• Carnival Dream (Aug. 24, 2018) – “in the marshalling area of the garbage handling space, it was found that disposal of food waste [sic] were several unauthorized items mixed in waste containers that were ready to be discharged down the chute and then overboard while at sea. These items are but not limited to: aluminum bottle caps, broken plastic cups, cotton swabs (Q‐tips), emery cloth, plastic straws, napkins, paper and umbrellas for drinks.”

“Non-Compliance By Carnival Corp.’s Highest Level of Management”

Putting the discharge of plastics from Carnival-owned ships aside for a moment, the CAM found even more serious violations of probation by Carnival’s upper management. The CAM concluded that:

“. . . the largest compliance challenge facing the Company comes not from the compliance issues on the ships, but from the actions, and failures to act, at the Company’s highest levels of management—the most obvious manifestation of which is the now years-long failure to comply with the condition of probation requiring the Company to provide the CCM (Corporate Compliance Manager) with actual authority over environmental compliance.”

I’ll discuss the evidence where the CAM implicates Carnival Corp.’s upper management tomorrow.

Have a thought? Please leave a comment below or join the discussion on our Facebook page.

A “food waste chute” on a Carnival ship with clumps of food mixed with plastic, silverware and bottle caps.




Top photos: Court Appointed Monitor April 2, 2019 Report.

Bottom photo credit: Food waste chute, with clumps of food mixed with plastic, silverware and bottle caps, on a Carnival Cruise Line ship – anonymous Carnival crew member. The photo shows how food, plastic items and non-food waste are routinely mixed together and then thrown into the chute to be dumped into the water.

A newspaper in Massachusetts reports that a thirty two year-old man from Mississippi pled guilty to sexually abusing a 15 year-old boy on the Norwegian Dawn cruise ship. The passenger, identified as Adam Christopher Boyd, now age 32, had been arrested in Bermuda for the crime one and one-half years ago. He was extradicted back to the U.S. to face criminal charges.

Mr. Boyd was initially released after his arraignment in federal court in 2017, but was later arrested in Mississippi in November of 2018 and detained after he reportedly violated the conditions of his release.

The crime reportedly occurred during a NCL seven day cruise on August 14, 2017 while the cruise ship was docked in Bermuda, according to the U.S. Attorney’s office in Boston.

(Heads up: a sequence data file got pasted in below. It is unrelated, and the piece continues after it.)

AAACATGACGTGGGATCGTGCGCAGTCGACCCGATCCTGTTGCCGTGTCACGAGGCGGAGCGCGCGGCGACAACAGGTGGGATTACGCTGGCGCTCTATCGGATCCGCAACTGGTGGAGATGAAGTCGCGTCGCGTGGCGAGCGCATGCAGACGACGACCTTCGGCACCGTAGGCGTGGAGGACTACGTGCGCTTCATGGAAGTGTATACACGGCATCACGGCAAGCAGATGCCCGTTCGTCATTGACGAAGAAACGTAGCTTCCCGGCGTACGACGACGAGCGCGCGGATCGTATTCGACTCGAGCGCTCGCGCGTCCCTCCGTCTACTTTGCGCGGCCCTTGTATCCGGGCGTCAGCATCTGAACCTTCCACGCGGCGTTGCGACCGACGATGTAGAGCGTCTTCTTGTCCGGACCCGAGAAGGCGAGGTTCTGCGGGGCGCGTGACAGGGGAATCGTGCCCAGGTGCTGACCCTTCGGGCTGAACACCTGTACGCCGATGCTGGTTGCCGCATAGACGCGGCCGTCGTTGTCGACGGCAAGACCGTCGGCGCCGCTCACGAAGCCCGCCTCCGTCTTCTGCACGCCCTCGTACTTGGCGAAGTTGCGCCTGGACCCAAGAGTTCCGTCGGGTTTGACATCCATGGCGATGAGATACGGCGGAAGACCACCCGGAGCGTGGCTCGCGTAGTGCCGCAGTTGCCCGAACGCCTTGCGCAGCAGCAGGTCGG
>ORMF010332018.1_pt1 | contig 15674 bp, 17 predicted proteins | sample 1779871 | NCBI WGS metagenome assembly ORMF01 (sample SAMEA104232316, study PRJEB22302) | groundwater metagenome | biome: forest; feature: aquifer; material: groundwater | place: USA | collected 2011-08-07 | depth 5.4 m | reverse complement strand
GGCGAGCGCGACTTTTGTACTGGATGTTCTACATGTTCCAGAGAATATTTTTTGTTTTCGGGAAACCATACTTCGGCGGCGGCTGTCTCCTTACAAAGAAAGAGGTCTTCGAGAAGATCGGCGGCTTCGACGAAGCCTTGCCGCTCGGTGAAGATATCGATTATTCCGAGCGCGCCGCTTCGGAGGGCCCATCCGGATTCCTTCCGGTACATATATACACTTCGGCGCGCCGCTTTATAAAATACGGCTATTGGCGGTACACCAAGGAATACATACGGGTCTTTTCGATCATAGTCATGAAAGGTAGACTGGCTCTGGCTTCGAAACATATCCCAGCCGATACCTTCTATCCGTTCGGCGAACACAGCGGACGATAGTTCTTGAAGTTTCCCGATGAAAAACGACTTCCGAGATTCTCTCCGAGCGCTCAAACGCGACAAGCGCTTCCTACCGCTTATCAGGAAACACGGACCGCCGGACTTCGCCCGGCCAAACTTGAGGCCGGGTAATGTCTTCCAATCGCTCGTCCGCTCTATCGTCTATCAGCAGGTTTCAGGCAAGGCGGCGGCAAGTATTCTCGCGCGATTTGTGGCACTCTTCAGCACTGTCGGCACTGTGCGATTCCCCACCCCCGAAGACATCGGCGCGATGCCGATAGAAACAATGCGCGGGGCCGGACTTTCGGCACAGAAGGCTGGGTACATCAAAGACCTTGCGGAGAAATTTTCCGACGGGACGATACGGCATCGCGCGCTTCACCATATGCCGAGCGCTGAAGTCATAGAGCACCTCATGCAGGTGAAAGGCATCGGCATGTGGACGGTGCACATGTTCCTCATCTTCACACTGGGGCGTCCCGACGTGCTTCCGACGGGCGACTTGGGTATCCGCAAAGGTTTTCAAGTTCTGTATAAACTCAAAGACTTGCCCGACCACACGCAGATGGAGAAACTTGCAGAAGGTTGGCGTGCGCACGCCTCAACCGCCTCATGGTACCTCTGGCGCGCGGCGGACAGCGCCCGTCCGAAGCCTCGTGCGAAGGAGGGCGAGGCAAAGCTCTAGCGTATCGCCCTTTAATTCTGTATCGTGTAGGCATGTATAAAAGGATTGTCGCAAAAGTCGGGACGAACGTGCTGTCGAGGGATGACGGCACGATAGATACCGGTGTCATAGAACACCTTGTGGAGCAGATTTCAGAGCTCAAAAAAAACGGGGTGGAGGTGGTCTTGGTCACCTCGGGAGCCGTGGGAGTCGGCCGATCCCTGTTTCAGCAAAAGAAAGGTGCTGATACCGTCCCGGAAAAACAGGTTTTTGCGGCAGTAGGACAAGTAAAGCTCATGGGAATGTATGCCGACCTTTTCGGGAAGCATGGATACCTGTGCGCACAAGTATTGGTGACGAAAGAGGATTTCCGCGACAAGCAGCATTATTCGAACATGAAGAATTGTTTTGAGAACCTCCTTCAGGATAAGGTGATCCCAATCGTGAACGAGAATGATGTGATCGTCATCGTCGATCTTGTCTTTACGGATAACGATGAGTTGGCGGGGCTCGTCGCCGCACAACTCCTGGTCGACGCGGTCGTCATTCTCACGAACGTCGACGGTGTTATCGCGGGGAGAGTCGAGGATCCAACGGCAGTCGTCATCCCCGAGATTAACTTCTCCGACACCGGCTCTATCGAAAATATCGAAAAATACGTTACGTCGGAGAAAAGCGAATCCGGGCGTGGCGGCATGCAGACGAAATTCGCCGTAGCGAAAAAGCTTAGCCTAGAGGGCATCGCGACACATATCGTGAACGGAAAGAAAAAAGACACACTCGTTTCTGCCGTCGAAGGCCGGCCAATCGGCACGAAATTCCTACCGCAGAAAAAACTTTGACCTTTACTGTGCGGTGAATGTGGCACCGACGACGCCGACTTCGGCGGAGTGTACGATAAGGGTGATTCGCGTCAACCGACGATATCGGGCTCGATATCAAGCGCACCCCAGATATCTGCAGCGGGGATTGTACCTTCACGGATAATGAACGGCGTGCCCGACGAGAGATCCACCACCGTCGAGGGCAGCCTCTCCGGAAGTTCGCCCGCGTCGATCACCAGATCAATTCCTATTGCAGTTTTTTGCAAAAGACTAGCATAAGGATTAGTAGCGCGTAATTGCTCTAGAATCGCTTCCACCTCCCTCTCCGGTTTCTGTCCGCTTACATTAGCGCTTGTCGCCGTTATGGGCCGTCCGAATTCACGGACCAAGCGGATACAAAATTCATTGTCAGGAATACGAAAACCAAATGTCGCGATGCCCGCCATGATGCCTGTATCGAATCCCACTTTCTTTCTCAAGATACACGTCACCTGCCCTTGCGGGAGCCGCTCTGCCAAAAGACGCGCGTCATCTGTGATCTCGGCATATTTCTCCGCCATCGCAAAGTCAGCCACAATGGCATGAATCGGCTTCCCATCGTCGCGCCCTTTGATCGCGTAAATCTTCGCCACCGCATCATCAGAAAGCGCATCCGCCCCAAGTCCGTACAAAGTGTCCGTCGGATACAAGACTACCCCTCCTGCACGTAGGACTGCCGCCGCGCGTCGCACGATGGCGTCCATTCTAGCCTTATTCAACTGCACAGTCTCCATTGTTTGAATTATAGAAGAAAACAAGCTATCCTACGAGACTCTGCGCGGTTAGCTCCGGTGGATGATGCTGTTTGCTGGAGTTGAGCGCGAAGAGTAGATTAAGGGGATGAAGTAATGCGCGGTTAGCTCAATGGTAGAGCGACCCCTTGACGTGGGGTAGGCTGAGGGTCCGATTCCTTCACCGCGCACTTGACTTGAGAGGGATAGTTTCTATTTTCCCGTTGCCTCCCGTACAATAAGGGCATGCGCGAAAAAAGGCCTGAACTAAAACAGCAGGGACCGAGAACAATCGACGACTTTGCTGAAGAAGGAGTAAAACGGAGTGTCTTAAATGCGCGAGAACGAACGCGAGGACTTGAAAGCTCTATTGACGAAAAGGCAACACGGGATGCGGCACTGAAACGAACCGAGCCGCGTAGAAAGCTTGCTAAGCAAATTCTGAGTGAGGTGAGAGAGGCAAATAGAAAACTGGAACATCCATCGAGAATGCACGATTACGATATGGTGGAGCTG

On August 30, 2017, the U.S. Attorney’s Office for the District of Massachusetts filed criminal charges against Mr. Boyd who was reportedly from Bay Springs, Mississippi.

The federal court filing in federal court in Boston indicates that the United States charged Mr. Boyd with one count of sexual abuse of a minor. According to an affidavit from a FBI agent in support of the criminal charges and arrest warrant, the Norwegian Dawn arrived at the Royal Naval Dockyard in Bermuda on August 13, 2017 where it was scheduled to spend three days before returning to Boston.

The FBI affidavit states that before the rape, the 15-year-old boy was drinking alcohol on deck 13 of the ship with other passengers who he met during the cruise.  Mr. Boyd met the child and informed him that he was an hairdresser and offered to braid the child’s hair. Mr. Boyd reportedly asked the child his age and the boy said he was 15-years-old. The FBI reportedly later interviewed another passenger who stated that Mr. Boyd asked him if the boy was really just 15-years-old, and the passenger confirmed that the minor was, in fact, 15-years-old and not 18 as Mr. Boyd later claimed.

According to the court filings, Mr. Boyd volunteered to escort the boy back to his cabin and offered the boy to stay in Mr. Boyd’s cabin which the child declined. The ship’s surveillance footage reportedly showed Mr. Boyd and the boy leaving deck 13 early in the morning of August 14th; another passenger verified that the boy appeared to be intoxicated at the time. When they reached a secluded area of deck 14, Mr. Boyd kissed the child and put his hands down the minor’s pants and felt his genitals, following which he anally raped the boy, according to the affidavit.  After the incident, the minor told a group of other teenagers who he previously met during the cruise, that he had been sexually assaulted. He also he told the police in Bermuda, who later came onto the ship to investigate the incident, that he had been “raped.”

The court filing further indicates that other passengers stated that later that morning they saw the boy sitting by himself on deck 13, appearing upset and crying.  The child eventually returned to his cabin and reported the sexual assault to his family who alerted the ship’s security personnel who, in turn, notified the police in Bermuda. The local police took the child to a hospital where a rape kit was administered. The police arrested Mr. Boyd who denied that penetrated the child.